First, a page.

China, Directors, Features, Filmmakers, Finland, Hong Kong, Interviews

Renny Harlin interview: “I happened to be the right guy in the right place at the right time”

We talk to the Finnish director about his move from Hollywood to China, and his latest film Bodies At Rest

James Mudge spoke to director Renny Harlin before the Opening Gala screening of his latest film Bodies At Rest at Hong Kong International Film Festival 2019.

James Mudge: I’d be very interested to learn more about your decision to locate to China and why you decided to start making films in China.

Renny Harlin: It was really one of those things in life, and I was really in the right place at the right time. Having lived in Hollywood for 25 years, I had made movies all around the world, and tried to make a movie with Jackie Chan twice earlier, but it didn’t work out, so he approached me with Skiptrace, which is now exactly five years ago, and I flew to Hong Kong to talk to him and we decided to make the movie together, and I thought OK, this is fun, but it’s like so many of my other movies that I made in other countries, I come here five or maybe six months, go back and edit it back in LA and life continues, but it happened to be an unusual movie in the sense that it was a road movie, so we travelled with the story, all the way from Inner Mongolia to Macau and many other places in between, so I got this amazing view of different types of China and its cultures, and food and architecture.

I just found it incredibly fascinating and thought there must be something genetic, I don’t know, but there’s something between Finnish and Chinese people which just works, and it starts maybe with us being little bit introverted, a bit shy on the first level but very open when you get to know people. I just felt like I belonged here, and the whole experience of working with a Chinese crew turned out to be great, and felt very different to the very organised Hollywood way of doing things where everyone has an exact role, and it was more like being surrounded by 400 people who all work together, and you throw people at a problem and it gets done. It was a great experience and we finished the movie under schedule and under budget, and word got around that I was this guy from Hollywood who didn’t bring his own people to show the Chinese people how it was done, but wanted to work by the rules of the Chinese people.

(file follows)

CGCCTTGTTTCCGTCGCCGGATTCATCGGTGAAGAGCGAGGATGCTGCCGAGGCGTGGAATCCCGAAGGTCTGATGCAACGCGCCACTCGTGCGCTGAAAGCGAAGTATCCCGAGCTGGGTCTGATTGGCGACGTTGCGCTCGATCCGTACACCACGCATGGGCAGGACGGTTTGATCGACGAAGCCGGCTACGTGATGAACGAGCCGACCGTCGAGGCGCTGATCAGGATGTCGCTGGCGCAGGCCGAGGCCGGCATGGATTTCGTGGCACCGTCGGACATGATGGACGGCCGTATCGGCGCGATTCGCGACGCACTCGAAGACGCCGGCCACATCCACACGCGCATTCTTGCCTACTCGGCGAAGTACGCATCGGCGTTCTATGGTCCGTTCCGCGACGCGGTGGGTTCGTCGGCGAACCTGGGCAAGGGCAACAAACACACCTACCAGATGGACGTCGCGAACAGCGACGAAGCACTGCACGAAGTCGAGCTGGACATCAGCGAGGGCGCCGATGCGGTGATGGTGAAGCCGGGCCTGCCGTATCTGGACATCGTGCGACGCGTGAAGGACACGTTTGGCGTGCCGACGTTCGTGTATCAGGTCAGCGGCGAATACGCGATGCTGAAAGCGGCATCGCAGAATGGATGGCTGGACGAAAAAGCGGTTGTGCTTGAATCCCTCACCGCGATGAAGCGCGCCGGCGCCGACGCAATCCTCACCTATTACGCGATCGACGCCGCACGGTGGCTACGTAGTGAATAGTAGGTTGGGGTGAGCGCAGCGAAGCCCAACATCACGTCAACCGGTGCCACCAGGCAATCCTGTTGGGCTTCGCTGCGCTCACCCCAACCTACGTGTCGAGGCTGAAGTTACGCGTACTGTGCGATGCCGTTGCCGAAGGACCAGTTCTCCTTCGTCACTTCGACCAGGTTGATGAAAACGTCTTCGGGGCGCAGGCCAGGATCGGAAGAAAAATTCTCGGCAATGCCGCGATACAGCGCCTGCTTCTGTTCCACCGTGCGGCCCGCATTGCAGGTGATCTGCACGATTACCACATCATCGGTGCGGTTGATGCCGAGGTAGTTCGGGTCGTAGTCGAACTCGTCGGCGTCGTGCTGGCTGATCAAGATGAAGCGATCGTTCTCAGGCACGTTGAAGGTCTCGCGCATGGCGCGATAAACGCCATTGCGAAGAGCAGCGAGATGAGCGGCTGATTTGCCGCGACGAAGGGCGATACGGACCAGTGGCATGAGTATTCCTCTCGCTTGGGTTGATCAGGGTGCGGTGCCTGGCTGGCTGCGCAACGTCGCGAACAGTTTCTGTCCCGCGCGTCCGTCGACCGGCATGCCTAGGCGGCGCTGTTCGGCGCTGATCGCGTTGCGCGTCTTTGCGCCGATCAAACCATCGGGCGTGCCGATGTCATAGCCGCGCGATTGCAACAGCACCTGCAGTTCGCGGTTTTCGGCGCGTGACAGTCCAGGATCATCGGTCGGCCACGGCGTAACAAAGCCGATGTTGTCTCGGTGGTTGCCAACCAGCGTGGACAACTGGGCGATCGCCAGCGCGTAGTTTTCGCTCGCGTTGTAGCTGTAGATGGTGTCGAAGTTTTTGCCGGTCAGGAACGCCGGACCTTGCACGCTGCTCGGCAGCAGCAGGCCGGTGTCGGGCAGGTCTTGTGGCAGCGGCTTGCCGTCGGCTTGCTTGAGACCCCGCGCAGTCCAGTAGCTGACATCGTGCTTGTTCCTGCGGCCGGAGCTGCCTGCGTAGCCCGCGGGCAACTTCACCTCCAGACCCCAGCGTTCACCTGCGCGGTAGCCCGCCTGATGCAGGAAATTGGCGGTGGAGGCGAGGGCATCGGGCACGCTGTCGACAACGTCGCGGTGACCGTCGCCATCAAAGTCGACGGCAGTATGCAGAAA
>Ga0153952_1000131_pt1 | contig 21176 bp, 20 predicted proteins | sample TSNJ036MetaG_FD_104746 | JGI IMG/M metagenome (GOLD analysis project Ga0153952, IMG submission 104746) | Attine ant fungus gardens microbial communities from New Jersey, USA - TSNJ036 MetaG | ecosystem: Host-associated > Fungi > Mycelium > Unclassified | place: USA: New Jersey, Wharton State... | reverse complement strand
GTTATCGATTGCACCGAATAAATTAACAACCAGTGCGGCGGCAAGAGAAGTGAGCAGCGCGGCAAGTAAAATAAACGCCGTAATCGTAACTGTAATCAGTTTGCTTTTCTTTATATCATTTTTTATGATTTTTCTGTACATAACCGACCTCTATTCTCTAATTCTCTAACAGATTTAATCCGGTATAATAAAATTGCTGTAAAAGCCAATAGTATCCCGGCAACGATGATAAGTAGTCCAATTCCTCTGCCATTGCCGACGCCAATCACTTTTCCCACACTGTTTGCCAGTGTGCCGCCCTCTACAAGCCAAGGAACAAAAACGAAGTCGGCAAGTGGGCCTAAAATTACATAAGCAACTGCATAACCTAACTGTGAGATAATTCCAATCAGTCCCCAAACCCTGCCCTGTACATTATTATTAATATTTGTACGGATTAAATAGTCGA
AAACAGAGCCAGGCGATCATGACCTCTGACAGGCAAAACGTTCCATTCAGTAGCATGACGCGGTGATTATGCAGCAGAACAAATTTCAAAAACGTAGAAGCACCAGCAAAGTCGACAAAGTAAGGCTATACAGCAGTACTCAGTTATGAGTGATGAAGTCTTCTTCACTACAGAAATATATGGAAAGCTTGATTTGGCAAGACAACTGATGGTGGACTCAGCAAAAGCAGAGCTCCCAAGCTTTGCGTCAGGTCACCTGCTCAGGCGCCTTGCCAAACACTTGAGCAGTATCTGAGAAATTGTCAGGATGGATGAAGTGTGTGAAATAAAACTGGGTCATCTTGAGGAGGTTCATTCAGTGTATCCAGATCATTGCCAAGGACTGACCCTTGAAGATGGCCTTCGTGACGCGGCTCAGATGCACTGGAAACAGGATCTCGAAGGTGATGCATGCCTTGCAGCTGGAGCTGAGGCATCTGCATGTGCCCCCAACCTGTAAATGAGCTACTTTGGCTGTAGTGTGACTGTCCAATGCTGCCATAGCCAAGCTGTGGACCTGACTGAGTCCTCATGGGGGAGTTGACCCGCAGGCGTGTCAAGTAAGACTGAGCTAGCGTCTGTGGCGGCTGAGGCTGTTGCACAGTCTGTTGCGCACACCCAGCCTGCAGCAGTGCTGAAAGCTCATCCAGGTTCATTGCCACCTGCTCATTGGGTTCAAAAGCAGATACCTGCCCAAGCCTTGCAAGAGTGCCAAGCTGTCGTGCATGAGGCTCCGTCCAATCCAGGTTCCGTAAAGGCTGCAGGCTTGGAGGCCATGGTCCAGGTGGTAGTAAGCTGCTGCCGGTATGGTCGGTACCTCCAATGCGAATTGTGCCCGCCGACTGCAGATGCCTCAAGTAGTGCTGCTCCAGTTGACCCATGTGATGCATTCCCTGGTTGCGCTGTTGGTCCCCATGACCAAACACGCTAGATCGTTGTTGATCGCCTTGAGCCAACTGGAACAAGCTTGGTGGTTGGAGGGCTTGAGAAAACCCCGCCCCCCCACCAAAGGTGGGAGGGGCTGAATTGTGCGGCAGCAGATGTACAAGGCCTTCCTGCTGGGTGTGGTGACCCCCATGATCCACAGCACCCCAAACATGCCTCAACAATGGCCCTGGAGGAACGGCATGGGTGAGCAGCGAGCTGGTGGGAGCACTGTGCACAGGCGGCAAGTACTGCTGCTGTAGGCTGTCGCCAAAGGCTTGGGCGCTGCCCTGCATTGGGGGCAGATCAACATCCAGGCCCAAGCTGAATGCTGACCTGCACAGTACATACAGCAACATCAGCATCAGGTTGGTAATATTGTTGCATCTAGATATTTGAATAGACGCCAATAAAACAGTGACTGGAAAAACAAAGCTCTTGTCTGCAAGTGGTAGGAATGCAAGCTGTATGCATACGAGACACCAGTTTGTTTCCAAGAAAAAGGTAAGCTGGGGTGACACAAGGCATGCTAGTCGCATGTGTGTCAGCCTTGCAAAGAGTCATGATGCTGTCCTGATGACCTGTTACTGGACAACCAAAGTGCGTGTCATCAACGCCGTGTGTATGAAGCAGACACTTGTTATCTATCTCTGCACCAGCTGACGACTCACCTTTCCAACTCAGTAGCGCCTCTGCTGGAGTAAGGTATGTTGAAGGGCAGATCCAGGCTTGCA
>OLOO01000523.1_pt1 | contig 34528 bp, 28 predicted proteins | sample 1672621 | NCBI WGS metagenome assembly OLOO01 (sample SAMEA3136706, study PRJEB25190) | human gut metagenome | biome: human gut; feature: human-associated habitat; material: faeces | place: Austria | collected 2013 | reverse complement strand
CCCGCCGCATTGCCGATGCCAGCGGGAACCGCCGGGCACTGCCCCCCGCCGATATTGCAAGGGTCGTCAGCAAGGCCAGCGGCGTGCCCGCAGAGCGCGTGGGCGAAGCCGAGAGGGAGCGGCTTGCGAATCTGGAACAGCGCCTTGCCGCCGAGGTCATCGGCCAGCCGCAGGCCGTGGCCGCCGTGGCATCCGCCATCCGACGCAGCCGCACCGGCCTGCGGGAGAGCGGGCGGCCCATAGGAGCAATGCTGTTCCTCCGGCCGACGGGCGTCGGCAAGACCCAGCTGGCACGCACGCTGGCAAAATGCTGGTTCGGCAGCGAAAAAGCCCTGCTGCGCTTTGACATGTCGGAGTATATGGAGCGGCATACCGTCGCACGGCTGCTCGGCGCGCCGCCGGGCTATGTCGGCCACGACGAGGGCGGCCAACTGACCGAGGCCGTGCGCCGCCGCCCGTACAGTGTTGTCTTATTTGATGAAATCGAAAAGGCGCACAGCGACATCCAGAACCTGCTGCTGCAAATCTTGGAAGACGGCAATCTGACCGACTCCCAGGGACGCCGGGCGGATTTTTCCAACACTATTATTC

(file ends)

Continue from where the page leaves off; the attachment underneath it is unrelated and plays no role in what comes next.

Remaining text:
I learned so much, and liked it, and all of a sudden I started getting offers for other movies, the market was just starting to explode in China and producers felt this was a good marriage and that I could bring elements from my Hollywood career and work in the Chinese system and just make it happen, so I made the decision after I got hired for my second movie, I said OK, I’m moving here, getting rid of my home in LA and moving here. And it’s been fantastic, it’s now been 5 years, I’ve made 3 movies the third one premieres here tonight.

I just finished a fourth movie in Abu Dhabi literally three days ago, finished the shoot there, which is not a Chinese movie, it’s an American movie, but I had a window and it popped in. But I’m definitely back here and I started my own company here last spring in May, we got funding for it so that we have our own development fund. We have half a dozen really exciting movie projects in different stages, some are finished scripts, some are treatments, we have another half dozen TV series that we’re negotiating with iQIYI and Yoku and Tencent, talking to Netflix about things, so it’s just turned out to be this incredible launchpad for me, and I definitely happened to be the right guy in the right place at the right time, and in a way it surprises me and I get asked a lot about it, like where are the others? I’ve been out doing it and had some success out here, working solidly and making films for theatrical release, and so why aren’t others following in my footsteps.

But then when I think about it, it’s not so easy for someone if you live in LA and have family, all kinds of ties there. You have to have enough experience to be of value to producers here, but you can’t be such a top guy that it doesn’t make any sense for you to come here, if you’re directing big Marvel movies or Star Wars then I think you’re very happy staying in LA. But now there’s a small handful of these guys, so few theatrical movies are getting made and everything else is Netflix and so for me it was a no-brainer and I love it here, and it’s been a really solid flow of projects, different projects, not must Hollywood stories – we’ve both been there, low budget horror movies are a great starting point for sure, but these other films are all Hollywood is doing now. It’s a tough place, and I still love the idea of my movies being shown on the big screen. I like my life here, and if I want to go to Europe or go to LA there are lots of direct flights….and I like the food.

JM: Can you speak Chinese?